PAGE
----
When customers are doing this, I will just stop talking and wait. If they continue, And I don’t have time to play the game, I will just continue talking over them and ignore their interruptions.

I try not to speachify where a short sentence will do. But sometimes I am in the middle of a (short) speech and get interrupted, say in a sales meeting. My response is to patiently wait until the interrupter has paused (they have to inhale sometime) and start over at the beginning. After a few of these sequences, they seem to get the point. If anyone says, “You said that already,” my response is, “I started to, but I wasn’t able to finish.”

I know the problem from both sides. I tend to take painfully long pauses in mid-sentence (or mid-paragraph) to get mind and mouth synchronized, and people will often impatiently interrupt me at those times. I can’t say I blame them, but it does bother me.
AND… I’ve long had a terrible habit of interrupting people while they’re talking, often jumping in when they take the shortest of pauses mid-sentence and obviously haven’t finished their statement. If it’s my wife of 44 years I’ll sometimes just start talking right over her. I hate people who do this, and hate being one of them. The only thing that works on me is to immediately call me on it- “Hey! You just interrupted me!” or whatever. I’m always mortified to realize I’ve done it yet again, but it’s been a character defect for a very long time and I always relapse sooner or later.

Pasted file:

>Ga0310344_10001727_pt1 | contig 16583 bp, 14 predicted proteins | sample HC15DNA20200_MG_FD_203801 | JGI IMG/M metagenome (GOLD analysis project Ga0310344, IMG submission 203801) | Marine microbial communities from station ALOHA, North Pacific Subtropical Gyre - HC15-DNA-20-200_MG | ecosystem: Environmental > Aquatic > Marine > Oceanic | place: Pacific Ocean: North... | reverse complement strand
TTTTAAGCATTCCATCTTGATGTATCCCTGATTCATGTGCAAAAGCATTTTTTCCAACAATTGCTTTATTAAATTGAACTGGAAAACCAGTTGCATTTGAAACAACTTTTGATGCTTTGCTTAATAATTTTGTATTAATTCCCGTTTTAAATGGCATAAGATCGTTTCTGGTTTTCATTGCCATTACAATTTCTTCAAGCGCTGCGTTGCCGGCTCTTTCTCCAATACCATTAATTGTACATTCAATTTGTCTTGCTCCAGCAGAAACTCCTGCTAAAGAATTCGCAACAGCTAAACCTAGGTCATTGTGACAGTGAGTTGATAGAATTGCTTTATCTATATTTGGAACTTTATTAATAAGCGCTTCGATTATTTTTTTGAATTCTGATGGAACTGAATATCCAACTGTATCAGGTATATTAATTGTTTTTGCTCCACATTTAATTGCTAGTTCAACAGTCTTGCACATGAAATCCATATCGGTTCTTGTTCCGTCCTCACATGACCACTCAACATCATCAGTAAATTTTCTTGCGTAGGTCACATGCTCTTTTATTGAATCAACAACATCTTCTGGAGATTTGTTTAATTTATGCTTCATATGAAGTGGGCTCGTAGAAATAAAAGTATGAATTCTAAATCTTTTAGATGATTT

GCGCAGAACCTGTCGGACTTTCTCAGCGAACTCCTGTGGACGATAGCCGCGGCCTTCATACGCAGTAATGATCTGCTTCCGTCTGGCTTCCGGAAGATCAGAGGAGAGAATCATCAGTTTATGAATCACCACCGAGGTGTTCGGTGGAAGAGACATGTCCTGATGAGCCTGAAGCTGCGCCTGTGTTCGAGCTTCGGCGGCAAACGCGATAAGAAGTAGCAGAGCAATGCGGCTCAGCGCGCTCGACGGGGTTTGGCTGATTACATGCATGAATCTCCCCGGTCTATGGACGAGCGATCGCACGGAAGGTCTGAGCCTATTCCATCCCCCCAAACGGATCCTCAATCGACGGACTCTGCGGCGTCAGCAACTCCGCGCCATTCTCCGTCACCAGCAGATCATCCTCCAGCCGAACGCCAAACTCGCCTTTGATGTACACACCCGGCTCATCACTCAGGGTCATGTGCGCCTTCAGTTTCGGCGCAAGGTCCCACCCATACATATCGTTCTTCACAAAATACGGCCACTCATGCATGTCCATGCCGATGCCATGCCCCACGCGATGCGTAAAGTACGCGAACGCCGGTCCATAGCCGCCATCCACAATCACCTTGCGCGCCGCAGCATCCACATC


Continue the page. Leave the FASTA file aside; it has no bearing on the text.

I have a bad habit of finishing other people’s sentences. I swear I don’t do it on purpose. Most people just talk slower than I think, and I’m not a patient person. I’m working on it. I don’t mind being called on it, as long as you’re not accusatory about it. A 20+ year habit is realllllly hard to break.

Fortunately, my fiance is really tolerant. Most of the time I call *myself *out for interrupting him, apologize, and shut up. It is happening a lot less often. But I grew up in a house where we talked like this to each other all the time, so it feels very natural.

I don’t know how many times I saw the title of this thread and read “How to handle an interpreter.”

That’s my approach too. I’ve a co-worker now who does this, and it drives me crazy, especially when I’m passing along important information. So I raise a hand in a halfhearted “talk to the hand” gesture, sigh heavily, and when she finishes, look down and say, “What I was saying is…” and start over.

I don’t know if it’s the best thing long-term, but it’s about what I can manage.

Is the person that you a training a subordinate, or is it someone on an equal level who you have been assigned to train? If the former, I’m in that situation right now, and after several instances, I had a meeting with him and HR. He has been making errors due to lack of following procedures. It has become painfully obvious that he pays no attention when he is being told something, because he keeps talking at the same time. As politely as can be, I told him that he needs to keep quiet and listen when I am explaining something to him, and his inability to do so can and will have a direct bearing on whether he makes it through the training period or is shown the door. If the latter, talk to your supervisor and HR.